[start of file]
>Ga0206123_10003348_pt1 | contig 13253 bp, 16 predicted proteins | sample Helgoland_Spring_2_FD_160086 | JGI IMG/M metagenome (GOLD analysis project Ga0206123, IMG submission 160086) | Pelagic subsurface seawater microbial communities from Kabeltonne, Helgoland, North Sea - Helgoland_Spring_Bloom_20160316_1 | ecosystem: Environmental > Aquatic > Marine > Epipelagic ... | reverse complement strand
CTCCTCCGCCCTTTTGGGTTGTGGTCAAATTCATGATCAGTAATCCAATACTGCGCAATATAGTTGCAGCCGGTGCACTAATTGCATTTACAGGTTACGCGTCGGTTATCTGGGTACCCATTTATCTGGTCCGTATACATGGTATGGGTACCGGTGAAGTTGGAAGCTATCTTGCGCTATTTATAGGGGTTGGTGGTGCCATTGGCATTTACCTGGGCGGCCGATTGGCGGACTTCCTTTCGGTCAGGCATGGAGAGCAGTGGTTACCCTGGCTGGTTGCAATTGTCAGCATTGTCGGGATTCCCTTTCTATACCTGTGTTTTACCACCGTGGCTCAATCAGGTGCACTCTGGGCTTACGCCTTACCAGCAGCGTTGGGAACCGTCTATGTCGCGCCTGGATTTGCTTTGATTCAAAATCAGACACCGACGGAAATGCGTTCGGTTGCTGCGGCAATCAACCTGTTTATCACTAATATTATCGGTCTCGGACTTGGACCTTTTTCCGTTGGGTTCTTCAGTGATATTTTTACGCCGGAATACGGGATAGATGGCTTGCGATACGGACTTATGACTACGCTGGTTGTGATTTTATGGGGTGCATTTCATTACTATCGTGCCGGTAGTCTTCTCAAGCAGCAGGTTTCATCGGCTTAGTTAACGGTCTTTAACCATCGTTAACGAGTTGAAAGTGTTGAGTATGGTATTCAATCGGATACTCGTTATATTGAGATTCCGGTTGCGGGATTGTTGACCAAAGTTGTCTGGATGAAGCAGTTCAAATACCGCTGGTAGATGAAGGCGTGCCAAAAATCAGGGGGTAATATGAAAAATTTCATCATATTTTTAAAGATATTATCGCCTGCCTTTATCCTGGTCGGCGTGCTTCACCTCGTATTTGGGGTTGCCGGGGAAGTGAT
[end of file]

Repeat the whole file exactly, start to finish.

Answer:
>Ga0206123_10003348_pt1 | contig 13253 bp, 16 predicted proteins | sample Helgoland_Spring_2_FD_160086 | JGI IMG/M metagenome (GOLD analysis project Ga0206123, IMG submission 160086) | Pelagic subsurface seawater microbial communities from Kabeltonne, Helgoland, North Sea - Helgoland_Spring_Bloom_20160316_1 | ecosystem: Environmental > Aquatic > Marine > Epipelagic ... | reverse complement strand
CTCCTCCGCCCTTTTGGGTTGTGGTCAAATTCATGATCAGTAATCCAATACTGCGCAATATAGTTGCAGCCGGTGCACTAATTGCATTTACAGGTTACGCGTCGGTTATCTGGGTACCCATTTATCTGGTCCGTATACATGGTATGGGTACCGGTGAAGTTGGAAGCTATCTTGCGCTATTTATAGGGGTTGGTGGTGCCATTGGCATTTACCTGGGCGGCCGATTGGCGGACTTCCTTTCGGTCAGGCATGGAGAGCAGTGGTTACCCTGGCTGGTTGCAATTGTCAGCATTGTCGGGATTCCCTTTCTATACCTGTGTTTTACCACCGTGGCTCAATCAGGTGCACTCTGGGCTTACGCCTTACCAGCAGCGTTGGGAACCGTCTATGTCGCGCCTGGATTTGCTTTGATTCAAAATCAGACACCGACGGAAATGCGTTCGGTTGCTGCGGCAATCAACCTGTTTATCACTAATATTATCGGTCTCGGACTTGGACCTTTTTCCGTTGGGTTCTTCAGTGATATTTTTACGCCGGAATACGGGATAGATGGCTTGCGATACGGACTTATGACTACGCTGGTTGTGATTTTATGGGGTGCATTTCATTACTATCGTGCCGGTAGTCTTCTCAAGCAGCAGGTTTCATCGGCTTAGTTAACGGTCTTTAACCATCGTTAACGAGTTGAAAGTGTTGAGTATGGTATTCAATCGGATACTCGTTATATTGAGATTCCGGTTGCGGGATTGTTGACCAAAGTTGTCTGGATGAAGCAGTTCAAATACCGCTGGTAGATGAAGGCGTGCCAAAAATCAGGGGGTAATATGAAAAATTTCATCATATTTTTAAAGATATTATCGCCTGCCTTTATCCTGGTCGGCGTGCTTCACCTCGTATTTGGGGTTGCCGGGGAAGTGAT